May-19-2011

Seasonal Affective Disorder — in the Summer

 

Sunshine you are my love[Day149]*

 

The weather outside is getting warmer, the days are growing longer, events like graduations and weddings and outdoor barbeques are looming on the horizon. People expect you to be happy right now, but instead you actually feel more depressed and irritable than in the winter.

 Why?

Despite what you think, you aren’t alone feeling this way. In fact, in late spring and summer, admissions to psychiatric hospitals actually increase from the winter months. There’s a name for what you might be feeling– seasonal affective disorder (SAD), summer variant.

Summer seasonal affective disorder is different than the more well-known, winter seasonal affective disorder, and it’s also rarer. Unlike the winter variety of SAD, which affects 4-6 percent of the U.S. population, summer SAD affects less than 1 percent of the U.S. population and is more common in warmer climates in the United States and in countries near the equator. But like the winter SAD, it affects primarily women in their 20s to 40s.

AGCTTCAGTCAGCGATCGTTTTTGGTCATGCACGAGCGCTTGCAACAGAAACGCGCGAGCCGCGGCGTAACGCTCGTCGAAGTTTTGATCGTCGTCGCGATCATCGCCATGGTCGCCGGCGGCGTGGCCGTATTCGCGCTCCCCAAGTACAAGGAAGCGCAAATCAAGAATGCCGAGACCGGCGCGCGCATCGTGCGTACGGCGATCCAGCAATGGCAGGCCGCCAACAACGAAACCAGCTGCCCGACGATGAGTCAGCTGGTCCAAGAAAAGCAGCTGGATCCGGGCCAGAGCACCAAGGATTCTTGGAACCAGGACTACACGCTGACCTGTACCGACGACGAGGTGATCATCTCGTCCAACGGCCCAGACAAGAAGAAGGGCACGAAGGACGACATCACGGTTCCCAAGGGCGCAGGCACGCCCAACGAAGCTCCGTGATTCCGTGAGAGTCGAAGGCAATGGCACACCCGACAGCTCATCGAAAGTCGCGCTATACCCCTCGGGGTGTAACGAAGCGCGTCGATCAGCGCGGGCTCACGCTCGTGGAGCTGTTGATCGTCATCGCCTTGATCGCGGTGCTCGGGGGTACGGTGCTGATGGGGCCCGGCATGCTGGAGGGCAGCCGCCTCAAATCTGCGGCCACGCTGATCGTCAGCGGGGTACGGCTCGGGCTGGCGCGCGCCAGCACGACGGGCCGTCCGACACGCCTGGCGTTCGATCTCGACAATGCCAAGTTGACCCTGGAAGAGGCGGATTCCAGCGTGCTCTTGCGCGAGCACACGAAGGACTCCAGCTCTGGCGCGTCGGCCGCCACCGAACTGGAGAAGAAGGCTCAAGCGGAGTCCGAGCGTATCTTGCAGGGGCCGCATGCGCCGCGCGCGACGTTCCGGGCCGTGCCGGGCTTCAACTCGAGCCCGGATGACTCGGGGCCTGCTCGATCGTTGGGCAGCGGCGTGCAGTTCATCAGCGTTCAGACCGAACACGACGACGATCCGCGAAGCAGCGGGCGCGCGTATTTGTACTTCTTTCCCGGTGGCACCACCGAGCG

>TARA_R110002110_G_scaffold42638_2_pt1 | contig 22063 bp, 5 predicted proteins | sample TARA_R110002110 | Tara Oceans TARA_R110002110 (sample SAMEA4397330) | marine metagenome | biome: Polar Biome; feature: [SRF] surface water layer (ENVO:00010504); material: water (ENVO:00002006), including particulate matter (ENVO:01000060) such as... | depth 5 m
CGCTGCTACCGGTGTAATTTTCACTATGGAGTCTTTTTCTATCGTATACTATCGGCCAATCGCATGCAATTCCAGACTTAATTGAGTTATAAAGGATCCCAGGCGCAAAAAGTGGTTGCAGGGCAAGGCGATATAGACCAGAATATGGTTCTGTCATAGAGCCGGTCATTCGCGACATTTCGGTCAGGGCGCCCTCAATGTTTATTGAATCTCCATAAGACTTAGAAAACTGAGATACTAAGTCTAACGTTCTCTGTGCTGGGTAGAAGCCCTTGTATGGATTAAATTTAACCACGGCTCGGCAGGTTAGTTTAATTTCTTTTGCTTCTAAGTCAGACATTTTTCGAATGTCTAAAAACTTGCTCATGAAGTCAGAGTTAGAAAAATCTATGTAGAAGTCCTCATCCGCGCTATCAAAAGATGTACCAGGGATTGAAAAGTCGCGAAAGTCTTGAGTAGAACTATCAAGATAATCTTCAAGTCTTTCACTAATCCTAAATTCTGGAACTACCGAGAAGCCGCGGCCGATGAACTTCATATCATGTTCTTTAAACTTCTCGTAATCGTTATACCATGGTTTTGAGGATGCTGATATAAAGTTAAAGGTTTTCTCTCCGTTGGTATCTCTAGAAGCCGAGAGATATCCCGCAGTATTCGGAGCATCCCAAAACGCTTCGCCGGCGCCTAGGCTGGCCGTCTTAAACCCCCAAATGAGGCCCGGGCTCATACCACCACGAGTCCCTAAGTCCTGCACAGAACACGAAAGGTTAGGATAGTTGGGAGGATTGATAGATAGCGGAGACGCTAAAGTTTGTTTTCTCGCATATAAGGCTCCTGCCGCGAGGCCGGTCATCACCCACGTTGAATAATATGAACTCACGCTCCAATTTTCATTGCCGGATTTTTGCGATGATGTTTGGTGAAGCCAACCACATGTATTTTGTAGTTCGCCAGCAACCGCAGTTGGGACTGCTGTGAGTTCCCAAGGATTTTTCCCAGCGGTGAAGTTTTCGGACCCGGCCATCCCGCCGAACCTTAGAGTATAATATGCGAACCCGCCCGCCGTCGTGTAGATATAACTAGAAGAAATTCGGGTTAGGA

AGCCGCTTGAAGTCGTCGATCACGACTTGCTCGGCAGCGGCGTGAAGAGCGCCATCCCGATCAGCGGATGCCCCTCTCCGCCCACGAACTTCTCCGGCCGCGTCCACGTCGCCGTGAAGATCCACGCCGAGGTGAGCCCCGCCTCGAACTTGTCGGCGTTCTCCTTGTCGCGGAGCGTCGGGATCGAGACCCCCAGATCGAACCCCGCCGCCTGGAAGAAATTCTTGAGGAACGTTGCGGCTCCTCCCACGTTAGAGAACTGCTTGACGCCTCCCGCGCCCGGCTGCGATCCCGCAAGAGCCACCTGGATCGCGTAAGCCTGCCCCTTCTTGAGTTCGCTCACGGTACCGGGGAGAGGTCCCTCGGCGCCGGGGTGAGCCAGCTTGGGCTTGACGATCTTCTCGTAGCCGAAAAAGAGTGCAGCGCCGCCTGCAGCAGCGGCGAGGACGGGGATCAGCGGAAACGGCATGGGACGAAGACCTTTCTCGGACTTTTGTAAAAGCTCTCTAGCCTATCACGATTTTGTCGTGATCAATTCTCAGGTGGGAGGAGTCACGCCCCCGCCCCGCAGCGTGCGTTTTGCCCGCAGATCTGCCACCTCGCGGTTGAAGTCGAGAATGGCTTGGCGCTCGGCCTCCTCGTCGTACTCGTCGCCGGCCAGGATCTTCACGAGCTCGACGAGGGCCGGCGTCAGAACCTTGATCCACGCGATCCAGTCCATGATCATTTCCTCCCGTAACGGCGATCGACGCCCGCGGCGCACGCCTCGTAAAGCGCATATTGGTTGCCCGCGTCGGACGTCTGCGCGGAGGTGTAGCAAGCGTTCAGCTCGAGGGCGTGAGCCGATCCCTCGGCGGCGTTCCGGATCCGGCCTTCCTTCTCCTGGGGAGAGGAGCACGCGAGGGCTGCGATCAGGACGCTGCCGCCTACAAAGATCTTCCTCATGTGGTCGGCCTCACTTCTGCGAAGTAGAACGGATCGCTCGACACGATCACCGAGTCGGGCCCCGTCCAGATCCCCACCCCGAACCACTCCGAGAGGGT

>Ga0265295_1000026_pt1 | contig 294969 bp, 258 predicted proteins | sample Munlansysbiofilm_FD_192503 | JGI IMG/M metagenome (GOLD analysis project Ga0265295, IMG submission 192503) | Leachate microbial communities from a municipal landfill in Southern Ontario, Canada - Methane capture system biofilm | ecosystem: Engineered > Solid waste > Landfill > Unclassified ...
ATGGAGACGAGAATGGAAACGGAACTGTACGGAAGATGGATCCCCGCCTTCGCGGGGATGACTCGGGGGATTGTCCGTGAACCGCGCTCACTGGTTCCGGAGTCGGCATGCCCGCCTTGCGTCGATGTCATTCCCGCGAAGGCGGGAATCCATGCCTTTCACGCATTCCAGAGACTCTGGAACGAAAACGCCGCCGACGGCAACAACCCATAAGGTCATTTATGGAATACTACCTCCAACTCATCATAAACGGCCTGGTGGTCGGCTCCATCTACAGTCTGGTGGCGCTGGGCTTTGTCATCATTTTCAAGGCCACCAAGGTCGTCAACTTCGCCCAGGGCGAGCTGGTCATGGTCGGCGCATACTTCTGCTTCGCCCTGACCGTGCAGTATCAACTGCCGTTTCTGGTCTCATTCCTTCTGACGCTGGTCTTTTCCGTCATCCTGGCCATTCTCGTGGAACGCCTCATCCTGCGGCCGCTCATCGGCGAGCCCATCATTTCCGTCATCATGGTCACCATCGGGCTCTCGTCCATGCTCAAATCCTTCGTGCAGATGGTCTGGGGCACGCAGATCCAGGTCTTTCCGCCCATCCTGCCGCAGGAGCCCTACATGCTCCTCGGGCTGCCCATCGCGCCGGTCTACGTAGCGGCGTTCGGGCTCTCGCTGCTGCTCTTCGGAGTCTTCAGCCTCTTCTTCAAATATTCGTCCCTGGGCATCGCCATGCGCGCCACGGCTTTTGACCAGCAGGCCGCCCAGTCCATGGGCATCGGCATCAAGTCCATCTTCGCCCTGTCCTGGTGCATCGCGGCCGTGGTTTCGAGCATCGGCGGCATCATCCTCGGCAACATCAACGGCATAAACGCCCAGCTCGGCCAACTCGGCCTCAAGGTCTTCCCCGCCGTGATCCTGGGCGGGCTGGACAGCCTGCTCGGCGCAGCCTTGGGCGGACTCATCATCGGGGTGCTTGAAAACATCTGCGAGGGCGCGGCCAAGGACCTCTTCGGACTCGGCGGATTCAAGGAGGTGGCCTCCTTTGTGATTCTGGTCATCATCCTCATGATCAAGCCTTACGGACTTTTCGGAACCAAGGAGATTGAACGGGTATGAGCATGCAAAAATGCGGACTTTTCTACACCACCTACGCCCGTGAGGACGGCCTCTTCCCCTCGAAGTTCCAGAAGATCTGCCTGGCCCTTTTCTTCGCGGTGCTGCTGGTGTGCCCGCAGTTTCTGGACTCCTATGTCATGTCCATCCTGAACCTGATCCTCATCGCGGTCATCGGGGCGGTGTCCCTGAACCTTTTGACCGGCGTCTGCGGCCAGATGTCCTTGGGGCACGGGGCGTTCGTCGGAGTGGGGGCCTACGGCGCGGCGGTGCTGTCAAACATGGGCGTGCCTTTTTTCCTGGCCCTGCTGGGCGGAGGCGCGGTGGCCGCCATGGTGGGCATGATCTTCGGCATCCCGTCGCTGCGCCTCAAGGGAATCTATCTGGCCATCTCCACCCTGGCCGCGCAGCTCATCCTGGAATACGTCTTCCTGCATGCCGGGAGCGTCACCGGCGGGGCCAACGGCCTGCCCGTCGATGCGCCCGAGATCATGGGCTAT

Summer SAD is thought to be related to increases in temperature and decreases in melatonin. Severe fluctuations in barometric pressure and rainfall also seem to exacerbate mood changes associated with summer SADS. 

The primary symptoms of summer SAD are the following:

  • Poor appetite
  • Insomnia
  • Increased anxiety
  • Increased irritability and/or agitation
  • Weight loss
  • Increased sex drive
  • Loss of interest in your usual activities
  • Hopelessness
  • Feelings of Depression
  • Suicidal thoughts

 So, what can you do if you think you might suffer from summer seasonal affective disorder? Here are some recommendations.

 Tips for coping with summer seasonal affective disorder